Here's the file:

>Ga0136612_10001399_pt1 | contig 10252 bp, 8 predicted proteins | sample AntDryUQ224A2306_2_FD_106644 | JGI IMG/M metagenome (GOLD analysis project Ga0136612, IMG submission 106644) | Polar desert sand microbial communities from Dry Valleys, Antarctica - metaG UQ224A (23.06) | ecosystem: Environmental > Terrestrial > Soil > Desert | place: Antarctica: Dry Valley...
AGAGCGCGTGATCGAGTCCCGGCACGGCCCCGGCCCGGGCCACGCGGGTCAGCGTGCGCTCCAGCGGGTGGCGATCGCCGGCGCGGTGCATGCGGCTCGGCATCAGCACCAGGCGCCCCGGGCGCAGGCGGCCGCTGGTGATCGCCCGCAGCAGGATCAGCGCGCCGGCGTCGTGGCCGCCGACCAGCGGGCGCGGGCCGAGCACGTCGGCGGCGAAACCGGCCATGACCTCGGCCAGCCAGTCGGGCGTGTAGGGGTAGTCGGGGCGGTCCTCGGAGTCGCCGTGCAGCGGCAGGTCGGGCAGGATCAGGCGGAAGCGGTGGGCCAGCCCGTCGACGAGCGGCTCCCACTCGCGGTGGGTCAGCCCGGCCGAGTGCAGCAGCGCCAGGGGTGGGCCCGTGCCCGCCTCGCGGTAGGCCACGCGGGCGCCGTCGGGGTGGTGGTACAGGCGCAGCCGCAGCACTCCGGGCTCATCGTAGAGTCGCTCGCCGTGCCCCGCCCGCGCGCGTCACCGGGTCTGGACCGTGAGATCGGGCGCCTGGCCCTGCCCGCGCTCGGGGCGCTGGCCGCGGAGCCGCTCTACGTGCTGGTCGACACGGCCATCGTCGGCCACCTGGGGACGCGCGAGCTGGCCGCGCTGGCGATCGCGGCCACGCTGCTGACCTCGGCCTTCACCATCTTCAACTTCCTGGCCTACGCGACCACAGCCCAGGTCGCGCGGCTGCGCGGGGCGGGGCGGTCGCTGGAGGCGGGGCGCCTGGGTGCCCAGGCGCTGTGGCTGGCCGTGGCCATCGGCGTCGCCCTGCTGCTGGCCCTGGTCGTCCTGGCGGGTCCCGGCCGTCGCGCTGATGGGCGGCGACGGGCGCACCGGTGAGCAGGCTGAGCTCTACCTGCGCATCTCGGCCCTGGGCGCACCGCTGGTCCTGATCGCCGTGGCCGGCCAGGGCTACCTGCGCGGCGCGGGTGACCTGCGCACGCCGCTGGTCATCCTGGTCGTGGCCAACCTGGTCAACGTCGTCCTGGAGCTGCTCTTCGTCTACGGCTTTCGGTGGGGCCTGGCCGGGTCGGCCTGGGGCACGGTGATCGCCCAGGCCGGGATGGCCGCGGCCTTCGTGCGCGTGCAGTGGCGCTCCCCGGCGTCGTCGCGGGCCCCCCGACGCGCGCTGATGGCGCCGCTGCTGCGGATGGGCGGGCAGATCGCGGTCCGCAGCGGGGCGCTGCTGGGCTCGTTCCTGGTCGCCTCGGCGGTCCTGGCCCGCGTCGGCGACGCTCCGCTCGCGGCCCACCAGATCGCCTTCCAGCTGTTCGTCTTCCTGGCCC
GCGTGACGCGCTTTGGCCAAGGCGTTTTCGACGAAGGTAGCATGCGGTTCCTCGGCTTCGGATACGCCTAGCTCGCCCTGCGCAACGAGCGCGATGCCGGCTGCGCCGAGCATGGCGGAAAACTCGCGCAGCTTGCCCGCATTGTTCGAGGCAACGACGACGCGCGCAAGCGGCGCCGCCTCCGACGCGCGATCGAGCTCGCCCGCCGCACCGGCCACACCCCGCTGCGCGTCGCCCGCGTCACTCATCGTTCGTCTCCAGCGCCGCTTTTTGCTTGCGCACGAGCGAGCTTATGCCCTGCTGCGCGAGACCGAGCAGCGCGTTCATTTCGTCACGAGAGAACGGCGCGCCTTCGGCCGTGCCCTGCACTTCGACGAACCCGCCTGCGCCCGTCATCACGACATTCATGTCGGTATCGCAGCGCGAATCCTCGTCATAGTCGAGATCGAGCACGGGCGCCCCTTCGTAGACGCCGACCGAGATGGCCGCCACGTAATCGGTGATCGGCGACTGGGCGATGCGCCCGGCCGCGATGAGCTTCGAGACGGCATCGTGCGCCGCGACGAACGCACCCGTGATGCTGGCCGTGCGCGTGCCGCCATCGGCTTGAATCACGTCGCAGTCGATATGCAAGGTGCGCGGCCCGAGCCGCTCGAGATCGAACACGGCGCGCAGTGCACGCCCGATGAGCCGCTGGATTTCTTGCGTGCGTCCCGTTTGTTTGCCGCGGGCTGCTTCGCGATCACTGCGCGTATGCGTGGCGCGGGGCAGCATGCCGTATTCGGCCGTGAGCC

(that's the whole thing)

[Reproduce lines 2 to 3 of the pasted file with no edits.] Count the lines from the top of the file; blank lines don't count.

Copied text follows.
AGAGCGCGTGATCGAGTCCCGGCACGGCCCCGGCCCGGGCCACGCGGGTCAGCGTGCGCTCCAGCGGGTGGCGATCGCCGGCGCGGTGCATGCGGCTCGGCATCAGCACCAGGCGCCCCGGGCGCAGGCGGCCGCTGGTGATCGCCCGCAGCAGGATCAGCGCGCCGGCGTCGTGGCCGCCGACCAGCGGGCGCGGGCCGAGCACGTCGGCGGCGAAACCGGCCATGACCTCGGCCAGCCAGTCGGGCGTGTAGGGGTAGTCGGGGCGGTCCTCGGAGTCGCCGTGCAGCGGCAGGTCGGGCAGGATCAGGCGGAAGCGGTGGGCCAGCCCGTCGACGAGCGGCTCCCACTCGCGGTGGGTCAGCCCGGCCGAGTGCAGCAGCGCCAGGGGTGGGCCCGTGCCCGCCTCGCGGTAGGCCACGCGGGCGCCGTCGGGGTGGTGGTACAGGCGCAGCCGCAGCACTCCGGGCTCATCGTAGAGTCGCTCGCCGTGCCCCGCCCGCGCGCGTCACCGGGTCTGGACCGTGAGATCGGGCGCCTGGCCCTGCCCGCGCTCGGGGCGCTGGCCGCGGAGCCGCTCTACGTGCTGGTCGACACGGCCATCGTCGGCCACCTGGGGACGCGCGAGCTGGCCGCGCTGGCGATCGCGGCCACGCTGCTGACCTCGGCCTTCACCATCTTCAACTTCCTGGCCTACGCGACCACAGCCCAGGTCGCGCGGCTGCGCGGGGCGGGGCGGTCGCTGGAGGCGGGGCGCCTGGGTGCCCAGGCGCTGTGGCTGGCCGTGGCCATCGGCGTCGCCCTGCTGCTGGCCCTGGTCGTCCTGGCGGGTCCCGGCCGTCGCGCTGATGGGCGGCGACGGGCGCACCGGTGAGCAGGCTGAGCTCTACCTGCGCATCTCGGCCCTGGGCGCACCGCTGGTCCTGATCGCCGTGGCCGGCCAGGGCTACCTGCGCGGCGCGGGTGACCTGCGCACGCCGCTGGTCATCCTGGTCGTGGCCAACCTGGTCAACGTCGTCCTGGAGCTGCTCTTCGTCTACGGCTTTCGGTGGGGCCTGGCCGGGTCGGCCTGGGGCACGGTGATCGCCCAGGCCGGGATGGCCGCGGCCTTCGTGCGCGTGCAGTGGCGCTCCCCGGCGTCGTCGCGGGCCCCCCGACGCGCGCTGATGGCGCCGCTGCTGCGGATGGGCGGGCAGATCGCGGTCCGCAGCGGGGCGCTGCTGGGCTCGTTCCTGGTCGCCTCGGCGGTCCTGGCCCGCGTCGGCGACGCTCCGCTCGCGGCCCACCAGATCGCCTTCCAGCTGTTCGTCTTCCTGGCCC
GCGTGACGCGCTTTGGCCAAGGCGTTTTCGACGAAGGTAGCATGCGGTTCCTCGGCTTCGGATACGCCTAGCTCGCCCTGCGCAACGAGCGCGATGCCGGCTGCGCCGAGCATGGCGGAAAACTCGCGCAGCTTGCCCGCATTGTTCGAGGCAACGACGACGCGCGCAAGCGGCGCCGCCTCCGACGCGCGATCGAGCTCGCCCGCCGCACCGGCCACACCCCGCTGCGCGTCGCCCGCGTCACTCATCGTTCGTCTCCAGCGCCGCTTTTTGCTTGCGCACGAGCGAGCTTATGCCCTGCTGCGCGAGACCGAGCAGCGCGTTCATTTCGTCACGAGAGAACGGCGCGCCTTCGGCCGTGCCCTGCACTTCGACGAACCCGCCTGCGCCCGTCATCACGACATTCATGTCGGTATCGCAGCGCGAATCCTCGTCATAGTCGAGATCGAGCACGGGCGCCCCTTCGTAGACGCCGACCGAGATGGCCGCCACGTAATCGGTGATCGGCGACTGGGCGATGCGCCCGGCCGCGATGAGCTTCGAGACGGCATCGTGCGCCGCGACGAACGCACCCGTGATGCTGGCCGTGCGCGTGCCGCCATCGGCTTGAATCACGTCGCAGTCGATATGCAAGGTGCGCGGCCCGAGCCGCTCGAGATCGAACACGGCGCGCAGTGCACGCCCGATGAGCCGCTGGATTTCTTGCGTGCGTCCCGTTTGTTTGCCGCGGGCTGCTTCGCGATCACTGCGCGTATGCGTGGCGCGGGGCAGCATGCCGTATTCGGCCGTGAGCC